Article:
Main Parts of a Program

At the most basic level, from our perspective, there are four parts of a program, Input, Data Storage, Processing, and Output. If you think from the Processor’s perspective, main parts are Data and Instructions.


A program will usually need some external input from one ore more sources, for example typed input from a user, digitised sound from a microphone, visual data from a camera, stored data from a hard disk, data communicated over the internet, etc. However, this isn’t essential, some programs can work without external input. These data types are quite different from our perspective, but for a computer, it must convert all of these data types to numbers, and that too in binary format, i.e. just zeros and ones.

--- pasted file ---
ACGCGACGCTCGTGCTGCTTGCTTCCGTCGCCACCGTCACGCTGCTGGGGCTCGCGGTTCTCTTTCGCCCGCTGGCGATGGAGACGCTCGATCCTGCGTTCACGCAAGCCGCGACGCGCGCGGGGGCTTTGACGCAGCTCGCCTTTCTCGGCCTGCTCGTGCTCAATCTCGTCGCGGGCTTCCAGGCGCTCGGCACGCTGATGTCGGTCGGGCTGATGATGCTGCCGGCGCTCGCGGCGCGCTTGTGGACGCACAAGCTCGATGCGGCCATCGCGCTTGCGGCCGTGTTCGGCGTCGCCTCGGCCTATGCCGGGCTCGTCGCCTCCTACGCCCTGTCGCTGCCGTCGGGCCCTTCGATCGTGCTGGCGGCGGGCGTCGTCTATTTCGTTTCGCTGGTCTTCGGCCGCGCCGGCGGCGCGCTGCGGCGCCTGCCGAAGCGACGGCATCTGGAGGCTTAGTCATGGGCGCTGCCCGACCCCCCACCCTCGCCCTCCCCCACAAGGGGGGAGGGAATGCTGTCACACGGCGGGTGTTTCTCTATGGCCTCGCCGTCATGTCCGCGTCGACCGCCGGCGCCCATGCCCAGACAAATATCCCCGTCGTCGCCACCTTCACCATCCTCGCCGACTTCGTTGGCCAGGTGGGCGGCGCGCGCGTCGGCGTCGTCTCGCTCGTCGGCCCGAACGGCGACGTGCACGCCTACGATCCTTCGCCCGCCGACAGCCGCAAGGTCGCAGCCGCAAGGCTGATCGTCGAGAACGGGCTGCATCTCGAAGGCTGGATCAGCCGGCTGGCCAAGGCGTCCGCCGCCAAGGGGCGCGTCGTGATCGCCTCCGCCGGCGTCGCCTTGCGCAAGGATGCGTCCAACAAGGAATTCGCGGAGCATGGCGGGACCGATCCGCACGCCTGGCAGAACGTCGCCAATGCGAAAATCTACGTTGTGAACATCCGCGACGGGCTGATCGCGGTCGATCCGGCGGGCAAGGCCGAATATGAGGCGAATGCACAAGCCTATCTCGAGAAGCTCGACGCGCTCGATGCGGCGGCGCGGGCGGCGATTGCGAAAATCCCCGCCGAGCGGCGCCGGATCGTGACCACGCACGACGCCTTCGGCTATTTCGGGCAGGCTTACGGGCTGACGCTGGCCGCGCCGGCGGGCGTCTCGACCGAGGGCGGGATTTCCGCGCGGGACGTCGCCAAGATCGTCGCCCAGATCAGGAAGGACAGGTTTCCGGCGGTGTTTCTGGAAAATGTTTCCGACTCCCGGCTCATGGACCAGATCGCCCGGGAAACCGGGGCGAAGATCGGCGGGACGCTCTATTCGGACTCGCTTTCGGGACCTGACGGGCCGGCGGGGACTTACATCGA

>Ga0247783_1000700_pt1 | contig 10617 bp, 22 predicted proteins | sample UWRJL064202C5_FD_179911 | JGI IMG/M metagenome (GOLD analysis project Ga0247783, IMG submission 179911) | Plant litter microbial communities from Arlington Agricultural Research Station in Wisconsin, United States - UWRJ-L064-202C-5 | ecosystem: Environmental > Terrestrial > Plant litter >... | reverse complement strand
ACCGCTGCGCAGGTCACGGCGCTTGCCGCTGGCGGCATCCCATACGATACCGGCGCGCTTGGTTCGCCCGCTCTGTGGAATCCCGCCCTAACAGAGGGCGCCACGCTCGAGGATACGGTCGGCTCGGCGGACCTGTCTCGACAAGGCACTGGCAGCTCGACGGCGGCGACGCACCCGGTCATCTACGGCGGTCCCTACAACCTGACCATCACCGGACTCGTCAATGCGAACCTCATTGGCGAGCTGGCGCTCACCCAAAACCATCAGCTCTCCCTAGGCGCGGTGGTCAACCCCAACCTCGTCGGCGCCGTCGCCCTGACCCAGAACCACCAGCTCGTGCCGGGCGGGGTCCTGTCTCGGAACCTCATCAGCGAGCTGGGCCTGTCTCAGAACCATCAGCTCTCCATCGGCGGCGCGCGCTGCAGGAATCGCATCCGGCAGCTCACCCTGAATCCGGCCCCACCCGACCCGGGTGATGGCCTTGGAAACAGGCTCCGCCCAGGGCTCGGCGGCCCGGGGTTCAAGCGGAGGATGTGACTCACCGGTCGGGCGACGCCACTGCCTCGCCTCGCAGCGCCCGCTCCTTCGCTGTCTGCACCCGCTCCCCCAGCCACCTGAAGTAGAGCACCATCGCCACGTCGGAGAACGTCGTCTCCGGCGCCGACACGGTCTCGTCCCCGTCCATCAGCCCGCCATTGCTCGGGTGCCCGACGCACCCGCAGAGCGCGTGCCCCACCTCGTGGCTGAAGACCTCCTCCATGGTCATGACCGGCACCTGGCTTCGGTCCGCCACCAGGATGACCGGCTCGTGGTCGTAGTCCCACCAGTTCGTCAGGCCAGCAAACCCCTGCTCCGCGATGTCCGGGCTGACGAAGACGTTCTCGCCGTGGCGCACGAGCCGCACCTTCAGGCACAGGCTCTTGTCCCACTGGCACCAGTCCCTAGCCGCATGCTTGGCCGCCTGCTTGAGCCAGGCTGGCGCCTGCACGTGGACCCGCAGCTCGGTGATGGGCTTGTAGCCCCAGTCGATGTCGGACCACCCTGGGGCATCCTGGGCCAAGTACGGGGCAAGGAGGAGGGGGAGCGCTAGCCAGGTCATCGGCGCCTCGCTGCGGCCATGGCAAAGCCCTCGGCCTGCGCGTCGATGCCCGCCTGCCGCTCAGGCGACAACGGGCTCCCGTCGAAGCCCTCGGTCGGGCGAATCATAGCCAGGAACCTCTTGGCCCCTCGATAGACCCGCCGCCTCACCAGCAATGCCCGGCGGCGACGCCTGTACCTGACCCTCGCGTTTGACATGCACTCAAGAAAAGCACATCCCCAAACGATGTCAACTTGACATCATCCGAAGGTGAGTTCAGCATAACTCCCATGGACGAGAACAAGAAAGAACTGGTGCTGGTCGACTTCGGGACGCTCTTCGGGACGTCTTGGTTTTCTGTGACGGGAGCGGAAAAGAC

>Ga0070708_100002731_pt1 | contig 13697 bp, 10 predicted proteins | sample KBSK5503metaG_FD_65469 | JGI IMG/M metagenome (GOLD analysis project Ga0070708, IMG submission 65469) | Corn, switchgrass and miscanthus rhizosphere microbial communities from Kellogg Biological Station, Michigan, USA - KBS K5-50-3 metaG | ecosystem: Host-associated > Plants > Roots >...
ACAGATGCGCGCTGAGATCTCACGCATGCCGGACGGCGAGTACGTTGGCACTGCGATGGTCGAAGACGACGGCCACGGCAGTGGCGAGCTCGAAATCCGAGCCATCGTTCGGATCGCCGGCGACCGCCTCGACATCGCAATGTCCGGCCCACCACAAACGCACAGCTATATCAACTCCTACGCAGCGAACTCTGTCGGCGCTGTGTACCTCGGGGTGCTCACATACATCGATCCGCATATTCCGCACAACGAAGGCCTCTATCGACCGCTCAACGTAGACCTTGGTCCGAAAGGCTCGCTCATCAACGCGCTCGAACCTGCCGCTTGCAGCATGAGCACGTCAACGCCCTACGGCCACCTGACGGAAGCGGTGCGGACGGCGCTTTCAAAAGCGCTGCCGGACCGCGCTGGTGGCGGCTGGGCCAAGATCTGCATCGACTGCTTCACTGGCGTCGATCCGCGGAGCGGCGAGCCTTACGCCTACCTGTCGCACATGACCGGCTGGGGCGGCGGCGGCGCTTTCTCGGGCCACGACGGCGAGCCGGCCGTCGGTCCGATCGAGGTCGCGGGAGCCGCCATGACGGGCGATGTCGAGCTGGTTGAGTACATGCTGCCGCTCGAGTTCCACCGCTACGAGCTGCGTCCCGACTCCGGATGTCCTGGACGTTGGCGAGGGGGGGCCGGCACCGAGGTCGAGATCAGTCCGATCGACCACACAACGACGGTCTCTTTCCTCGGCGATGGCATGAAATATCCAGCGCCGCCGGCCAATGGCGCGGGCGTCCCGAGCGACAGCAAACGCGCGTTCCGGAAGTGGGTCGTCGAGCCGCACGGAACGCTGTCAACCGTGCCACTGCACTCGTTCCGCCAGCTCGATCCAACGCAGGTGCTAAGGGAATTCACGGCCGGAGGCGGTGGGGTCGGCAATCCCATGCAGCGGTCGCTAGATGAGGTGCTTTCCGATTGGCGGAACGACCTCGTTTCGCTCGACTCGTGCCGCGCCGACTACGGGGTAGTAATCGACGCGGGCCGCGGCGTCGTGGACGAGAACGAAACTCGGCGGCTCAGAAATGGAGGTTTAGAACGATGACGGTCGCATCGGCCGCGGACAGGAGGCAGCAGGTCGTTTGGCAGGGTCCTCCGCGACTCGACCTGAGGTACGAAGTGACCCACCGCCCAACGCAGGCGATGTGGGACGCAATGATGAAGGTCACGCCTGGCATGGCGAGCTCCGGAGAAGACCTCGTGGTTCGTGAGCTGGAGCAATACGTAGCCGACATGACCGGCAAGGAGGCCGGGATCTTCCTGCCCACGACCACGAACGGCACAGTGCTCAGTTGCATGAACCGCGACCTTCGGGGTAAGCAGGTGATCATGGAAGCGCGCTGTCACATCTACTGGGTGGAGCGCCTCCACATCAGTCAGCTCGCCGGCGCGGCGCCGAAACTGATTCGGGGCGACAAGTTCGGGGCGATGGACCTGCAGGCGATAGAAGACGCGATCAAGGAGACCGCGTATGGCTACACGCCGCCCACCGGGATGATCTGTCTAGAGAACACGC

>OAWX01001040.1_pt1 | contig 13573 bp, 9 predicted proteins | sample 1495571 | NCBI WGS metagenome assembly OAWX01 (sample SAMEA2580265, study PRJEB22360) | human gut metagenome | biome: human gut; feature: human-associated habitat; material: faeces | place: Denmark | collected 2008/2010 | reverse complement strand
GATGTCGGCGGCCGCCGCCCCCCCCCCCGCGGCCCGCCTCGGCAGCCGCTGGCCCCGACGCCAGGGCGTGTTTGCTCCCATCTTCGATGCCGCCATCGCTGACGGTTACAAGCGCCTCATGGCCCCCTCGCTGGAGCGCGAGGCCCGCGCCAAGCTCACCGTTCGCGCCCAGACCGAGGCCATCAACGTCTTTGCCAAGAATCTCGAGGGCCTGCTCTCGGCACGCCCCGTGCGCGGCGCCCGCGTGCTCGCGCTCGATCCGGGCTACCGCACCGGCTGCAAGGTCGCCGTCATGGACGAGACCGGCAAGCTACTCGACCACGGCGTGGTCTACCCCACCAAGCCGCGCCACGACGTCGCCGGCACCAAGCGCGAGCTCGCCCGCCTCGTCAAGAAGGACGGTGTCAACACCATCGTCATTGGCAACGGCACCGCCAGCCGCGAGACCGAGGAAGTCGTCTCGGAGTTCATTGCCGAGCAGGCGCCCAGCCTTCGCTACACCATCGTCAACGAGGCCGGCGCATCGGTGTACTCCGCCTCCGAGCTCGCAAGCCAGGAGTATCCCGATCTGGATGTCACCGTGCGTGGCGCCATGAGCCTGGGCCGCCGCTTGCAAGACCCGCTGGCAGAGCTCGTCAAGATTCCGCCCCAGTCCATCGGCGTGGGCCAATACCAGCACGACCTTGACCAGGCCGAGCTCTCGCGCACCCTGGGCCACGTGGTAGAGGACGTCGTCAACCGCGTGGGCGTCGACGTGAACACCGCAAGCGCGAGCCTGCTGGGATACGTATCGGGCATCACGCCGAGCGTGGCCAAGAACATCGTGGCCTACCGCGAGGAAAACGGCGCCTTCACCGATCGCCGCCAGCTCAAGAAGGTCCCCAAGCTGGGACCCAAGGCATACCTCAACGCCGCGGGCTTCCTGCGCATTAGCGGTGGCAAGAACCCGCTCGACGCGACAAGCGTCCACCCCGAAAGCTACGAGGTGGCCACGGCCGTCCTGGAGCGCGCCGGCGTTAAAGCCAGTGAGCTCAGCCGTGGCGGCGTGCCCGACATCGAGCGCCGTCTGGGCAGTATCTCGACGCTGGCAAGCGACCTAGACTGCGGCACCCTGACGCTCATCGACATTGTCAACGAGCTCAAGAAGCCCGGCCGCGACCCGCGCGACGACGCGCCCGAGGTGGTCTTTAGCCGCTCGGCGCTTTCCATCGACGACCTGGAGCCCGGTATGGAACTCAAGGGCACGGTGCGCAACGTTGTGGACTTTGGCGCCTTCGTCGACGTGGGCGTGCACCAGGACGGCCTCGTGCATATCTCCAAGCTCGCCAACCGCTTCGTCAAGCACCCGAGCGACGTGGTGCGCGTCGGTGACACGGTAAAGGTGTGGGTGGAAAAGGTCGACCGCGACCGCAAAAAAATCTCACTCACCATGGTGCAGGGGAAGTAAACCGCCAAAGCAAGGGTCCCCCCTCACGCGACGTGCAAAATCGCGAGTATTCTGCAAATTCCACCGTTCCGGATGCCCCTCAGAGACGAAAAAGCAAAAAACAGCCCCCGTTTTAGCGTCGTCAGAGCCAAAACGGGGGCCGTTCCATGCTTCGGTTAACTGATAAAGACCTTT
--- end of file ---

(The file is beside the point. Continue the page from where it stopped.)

Data Storage

Before we can do anything with the data acquired through some Input method, it must be stored somewhere. There are different types of storage options available, some are temporary, some are long-term, some are slow to access, some are fast. We choose one of these options depending on what we want to do with the data.


Processing involves manipulation of available data for Output. This data can be acquired externally as described above, or it can be hard-coded within the program. Main types of processing are Mathematical Operations, Iterations, Decisions based on Comparisons, and also taking care of Input and Output.